Hiking Up (and Down) the Digital Mountain

English Version

When I was in high school, I read The Myth of Sisyphus by Albert Camus.  This philosophical essay pondered the meaning of life in the midst of what Camus and other existential philosophers perceived to be the absurdity of existence. Sisyphus in a figure in Greek mythology who was condemned by the gods to spend his days rolling a boulder up a mountain.  At the end of each day, the stone rolled back down so he would have to repeat the task daily through eternity.
As the CIT webmaster, my thoughts returned to this story recently as our web host, DeafVision, prepared to move our web site to a new server. They were upgrading software, and moving us to a faster server.  In the process, I had to backup all the site’s files and databases, so in case the digital migration went astray, we would be able to get the web site functioning again.
Just as with Sisyphus, this was a repeated task.  Several times, I got the message that the migration was going to happen.  I dutifully did my backups only to get a follow-up note that our departure had been delayed.  Enough time passed that the backups were no longer accurate copies of our information.  And then we began the process again.
The stone rolled up.  The stone rolled down.
None of this is a complaint about the service we receive from DeafVision.  They are an excellent provider and I am grateful for all the support they given CIT’s online presence.  To me, the experience was more about the absurd part of the digital mountain we live on.  Technology is supposed to make our lives easier, and yet often, the changes that come with it often cause is more complications.
The unfortunate reality is that without software updates, people can exploit old code for nefarious purposes.  Recent hacks at Target and HomeDepot meant millions of customers had their credit card information exposed.  On CIT’s site, we try to limit the sensitive data we collect.  We have no social security numbers or credit card information in large part because we don’t want to put any of your information at risk.  We pay the 2% processing fee to PayPal so that can be their headache.
Not collecting this type of data does not mean that we can be lax.  This summer, our site was actually hacked by spammers.  An older version of a blog – which I had created for the 2012 CIT Conference – had not been updated for a while.  To be honest, it was not high enough on my priority list to be tended.  I had been meaning to delete it, but just never got around to it.
It turns out that some spammer was able to exploit the old code and use it to send out volumes of e-mails.  I don’t know what the messages were about, though selling Viagra or replacement windows are probably good guesses.  What I do know is that I logged on one morning and found that the CIT account was suspended.  At first, I suspected the issue was financial i.e. we had missed some payment.  I soon discovered that in fact our account had been creating a heavy load on the server – causing e-mail delays for all the other accounts that shared the server.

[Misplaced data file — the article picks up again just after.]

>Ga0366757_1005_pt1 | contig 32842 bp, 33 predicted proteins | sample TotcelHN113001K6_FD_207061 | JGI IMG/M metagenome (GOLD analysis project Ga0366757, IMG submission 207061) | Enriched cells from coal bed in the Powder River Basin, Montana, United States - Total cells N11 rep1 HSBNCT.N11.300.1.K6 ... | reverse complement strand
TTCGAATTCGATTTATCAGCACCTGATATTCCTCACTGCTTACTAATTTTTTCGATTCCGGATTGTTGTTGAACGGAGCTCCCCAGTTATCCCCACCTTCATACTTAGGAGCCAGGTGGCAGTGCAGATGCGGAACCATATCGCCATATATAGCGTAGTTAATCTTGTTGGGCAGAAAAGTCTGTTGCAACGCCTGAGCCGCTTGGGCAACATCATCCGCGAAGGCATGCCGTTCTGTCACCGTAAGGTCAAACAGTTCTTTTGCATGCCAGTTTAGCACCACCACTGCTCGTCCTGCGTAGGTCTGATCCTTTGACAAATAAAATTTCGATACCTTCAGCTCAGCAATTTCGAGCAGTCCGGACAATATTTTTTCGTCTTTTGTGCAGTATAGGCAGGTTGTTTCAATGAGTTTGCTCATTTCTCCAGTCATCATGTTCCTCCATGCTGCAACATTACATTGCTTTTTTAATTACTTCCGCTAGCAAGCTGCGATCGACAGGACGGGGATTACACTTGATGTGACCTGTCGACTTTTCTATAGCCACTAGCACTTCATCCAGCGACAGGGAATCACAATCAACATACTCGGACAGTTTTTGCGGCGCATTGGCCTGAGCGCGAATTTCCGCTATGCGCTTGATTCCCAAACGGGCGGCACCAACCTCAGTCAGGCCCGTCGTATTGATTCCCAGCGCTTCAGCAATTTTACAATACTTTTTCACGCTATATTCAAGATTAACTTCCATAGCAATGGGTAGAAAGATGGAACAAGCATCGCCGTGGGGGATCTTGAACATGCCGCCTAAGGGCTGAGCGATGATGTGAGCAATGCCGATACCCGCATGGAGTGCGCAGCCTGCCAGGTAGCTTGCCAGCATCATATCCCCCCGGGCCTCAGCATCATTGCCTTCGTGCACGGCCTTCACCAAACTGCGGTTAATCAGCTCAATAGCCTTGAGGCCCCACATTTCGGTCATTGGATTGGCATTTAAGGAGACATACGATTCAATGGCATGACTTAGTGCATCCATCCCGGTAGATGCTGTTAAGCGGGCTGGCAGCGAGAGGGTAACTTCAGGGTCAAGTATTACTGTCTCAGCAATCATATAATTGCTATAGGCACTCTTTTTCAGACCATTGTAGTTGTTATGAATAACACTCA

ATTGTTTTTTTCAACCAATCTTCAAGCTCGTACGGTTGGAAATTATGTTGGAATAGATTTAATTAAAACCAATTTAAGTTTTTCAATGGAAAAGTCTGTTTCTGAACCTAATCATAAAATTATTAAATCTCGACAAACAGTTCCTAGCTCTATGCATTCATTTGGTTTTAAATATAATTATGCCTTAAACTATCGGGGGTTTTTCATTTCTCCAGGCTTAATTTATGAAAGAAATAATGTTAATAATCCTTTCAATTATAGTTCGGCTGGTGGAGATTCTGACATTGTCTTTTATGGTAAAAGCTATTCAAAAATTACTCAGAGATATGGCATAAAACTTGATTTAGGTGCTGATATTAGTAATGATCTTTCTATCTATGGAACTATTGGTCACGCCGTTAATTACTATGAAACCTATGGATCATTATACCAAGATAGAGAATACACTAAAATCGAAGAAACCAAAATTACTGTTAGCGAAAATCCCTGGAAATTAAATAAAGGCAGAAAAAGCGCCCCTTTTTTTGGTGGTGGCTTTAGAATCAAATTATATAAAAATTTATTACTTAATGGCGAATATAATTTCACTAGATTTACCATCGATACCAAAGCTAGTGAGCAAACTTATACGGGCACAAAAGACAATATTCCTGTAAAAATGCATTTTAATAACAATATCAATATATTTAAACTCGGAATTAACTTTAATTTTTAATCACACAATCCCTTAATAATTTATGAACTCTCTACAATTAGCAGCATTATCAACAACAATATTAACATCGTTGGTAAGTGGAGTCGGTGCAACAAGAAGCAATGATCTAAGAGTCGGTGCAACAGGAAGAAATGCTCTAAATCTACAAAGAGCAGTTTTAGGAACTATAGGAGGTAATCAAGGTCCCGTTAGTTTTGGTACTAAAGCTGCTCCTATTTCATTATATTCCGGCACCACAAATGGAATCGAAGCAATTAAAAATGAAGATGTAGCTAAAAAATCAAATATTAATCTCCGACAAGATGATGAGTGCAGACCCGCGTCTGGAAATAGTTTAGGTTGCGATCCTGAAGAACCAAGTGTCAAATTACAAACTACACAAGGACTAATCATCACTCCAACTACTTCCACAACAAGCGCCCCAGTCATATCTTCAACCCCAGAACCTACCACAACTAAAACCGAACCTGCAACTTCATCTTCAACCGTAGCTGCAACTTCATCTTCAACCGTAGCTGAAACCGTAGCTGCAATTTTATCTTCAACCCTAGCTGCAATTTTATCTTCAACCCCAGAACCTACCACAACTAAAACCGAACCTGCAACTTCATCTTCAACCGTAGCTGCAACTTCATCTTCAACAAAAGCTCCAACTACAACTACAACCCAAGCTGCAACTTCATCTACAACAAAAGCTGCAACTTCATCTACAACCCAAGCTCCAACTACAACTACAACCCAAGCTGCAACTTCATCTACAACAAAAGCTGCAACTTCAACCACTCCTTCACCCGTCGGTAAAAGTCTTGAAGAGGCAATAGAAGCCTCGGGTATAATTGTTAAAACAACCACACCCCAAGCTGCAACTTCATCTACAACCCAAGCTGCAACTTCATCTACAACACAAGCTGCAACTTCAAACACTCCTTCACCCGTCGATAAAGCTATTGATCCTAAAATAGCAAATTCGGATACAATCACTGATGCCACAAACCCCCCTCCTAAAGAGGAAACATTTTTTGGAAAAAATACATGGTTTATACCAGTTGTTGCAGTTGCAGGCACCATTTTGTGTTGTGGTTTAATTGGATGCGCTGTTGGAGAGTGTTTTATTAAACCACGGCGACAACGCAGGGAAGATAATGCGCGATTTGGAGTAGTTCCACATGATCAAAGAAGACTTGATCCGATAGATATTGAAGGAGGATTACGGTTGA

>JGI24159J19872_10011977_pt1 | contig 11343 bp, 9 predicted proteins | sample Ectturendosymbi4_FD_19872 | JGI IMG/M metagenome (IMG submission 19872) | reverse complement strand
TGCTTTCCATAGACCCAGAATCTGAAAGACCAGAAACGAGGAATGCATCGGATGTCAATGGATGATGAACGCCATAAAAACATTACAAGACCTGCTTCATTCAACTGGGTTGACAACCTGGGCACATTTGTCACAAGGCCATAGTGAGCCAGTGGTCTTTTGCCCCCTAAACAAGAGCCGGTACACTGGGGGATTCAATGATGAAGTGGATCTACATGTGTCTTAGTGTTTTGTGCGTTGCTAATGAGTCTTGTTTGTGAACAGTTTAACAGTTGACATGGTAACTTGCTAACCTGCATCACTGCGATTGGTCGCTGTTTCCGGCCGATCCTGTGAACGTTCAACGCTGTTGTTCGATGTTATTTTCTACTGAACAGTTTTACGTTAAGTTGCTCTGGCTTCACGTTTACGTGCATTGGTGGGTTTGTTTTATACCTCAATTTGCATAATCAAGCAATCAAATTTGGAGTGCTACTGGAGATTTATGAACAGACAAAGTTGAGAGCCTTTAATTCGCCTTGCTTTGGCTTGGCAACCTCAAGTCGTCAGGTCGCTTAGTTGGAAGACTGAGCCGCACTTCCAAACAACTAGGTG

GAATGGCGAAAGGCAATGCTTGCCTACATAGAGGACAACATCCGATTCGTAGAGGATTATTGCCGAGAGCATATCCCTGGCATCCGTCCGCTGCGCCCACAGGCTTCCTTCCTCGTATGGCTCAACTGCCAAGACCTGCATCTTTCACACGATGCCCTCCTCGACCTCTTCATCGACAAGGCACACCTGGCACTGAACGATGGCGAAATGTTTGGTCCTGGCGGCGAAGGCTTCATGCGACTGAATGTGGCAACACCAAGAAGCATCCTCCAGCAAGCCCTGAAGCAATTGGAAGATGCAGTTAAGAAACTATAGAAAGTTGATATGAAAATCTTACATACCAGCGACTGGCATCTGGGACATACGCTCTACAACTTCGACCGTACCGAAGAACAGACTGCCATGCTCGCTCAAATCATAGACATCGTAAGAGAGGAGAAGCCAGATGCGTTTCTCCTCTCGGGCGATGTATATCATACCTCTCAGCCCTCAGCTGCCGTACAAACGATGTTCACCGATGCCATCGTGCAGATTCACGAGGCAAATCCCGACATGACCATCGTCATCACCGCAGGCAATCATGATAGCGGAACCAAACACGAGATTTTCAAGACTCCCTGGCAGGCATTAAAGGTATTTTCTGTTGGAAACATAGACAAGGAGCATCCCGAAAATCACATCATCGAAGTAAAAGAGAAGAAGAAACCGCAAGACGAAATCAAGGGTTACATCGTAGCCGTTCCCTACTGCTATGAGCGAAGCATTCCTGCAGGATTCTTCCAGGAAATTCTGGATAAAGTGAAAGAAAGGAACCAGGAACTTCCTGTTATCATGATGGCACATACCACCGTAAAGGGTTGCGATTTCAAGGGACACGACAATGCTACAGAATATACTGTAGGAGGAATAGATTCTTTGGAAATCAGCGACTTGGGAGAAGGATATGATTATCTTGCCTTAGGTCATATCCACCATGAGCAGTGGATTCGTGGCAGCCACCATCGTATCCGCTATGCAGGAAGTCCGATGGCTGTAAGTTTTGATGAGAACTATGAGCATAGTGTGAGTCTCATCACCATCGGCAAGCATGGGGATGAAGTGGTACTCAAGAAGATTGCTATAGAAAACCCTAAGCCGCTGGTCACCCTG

At this point, I felt like Sisyphus at dusk, standing on top of the mountain after my days labor and watching  as the stone starts to respond to the inexorable tug of gravity.  It was not a good feeling.
I spent the next two days rolling that boulder up the digital hill.  I had to wait until the DeafVision support team got the server backlog taken care of.  Then, when they re-instated our account, I immediately deleted the old blog and proceeded to update all of online software.  Because of this hack, our server was listed on a site that identifies spammers, so it took a few days before we could send e-mail from cit-asl.org accounts.  Each time I tried to send something from webmaster@cit-asl.org, I got a rejection message – yet another reminder of how the stone had rolled downhill.
Eventually, I was able to make all the updates and get the CIT web site back online.  I learned a lot about internet security in the process.  Unfortunatley, it came at the expense of an increased work load for the tech support team of DeafVision and their customers.  And for our members who weren’t able to access our web site while the account was suspended.
As someone who truly appreciates life away from a computer screen, I found myself asking a similar question of technology that Camus did of life.  Is it really worth all the trouble?  Have all of these technological upgrades made us better educators?  Better practitioners?  Better advocates and allies?  I don’t think the answer is unambiguous.  Yet for me, as a volunteer who devotes numerous hours to making CIT’s technology serve our mission, I have to agree with Camus.  In the final analysis of the situation of Sisyphus (and humanity) Camus wrote, “ The struggle itself towards the heights is enough to fill [one’s] heart.”
So, too with technology.  Our web site has made it possible for CIT to increase our use of ASL as a language of discourse.  It has allowed us to publish 6 volumes of the International Journal of Interpreter Education  It has enabled us to become a global association -with members in 12 countries.  It has helped us to organize a wonderful conference in Portland with committee members spread around the nation.
Yes, technological upgrades can be a hassle. I grow tired of hearing about “The Next Big Thing.”   I suspect that the time will come again when I click an “update” button and and have a program or a web site stop functioning because of some glitch and my next few hours or days will be spent on the computer making a repair, rather than doing what I had planned.  Despite all of this, in the end, the trek up and down this digital mountain is still a hike worth taking.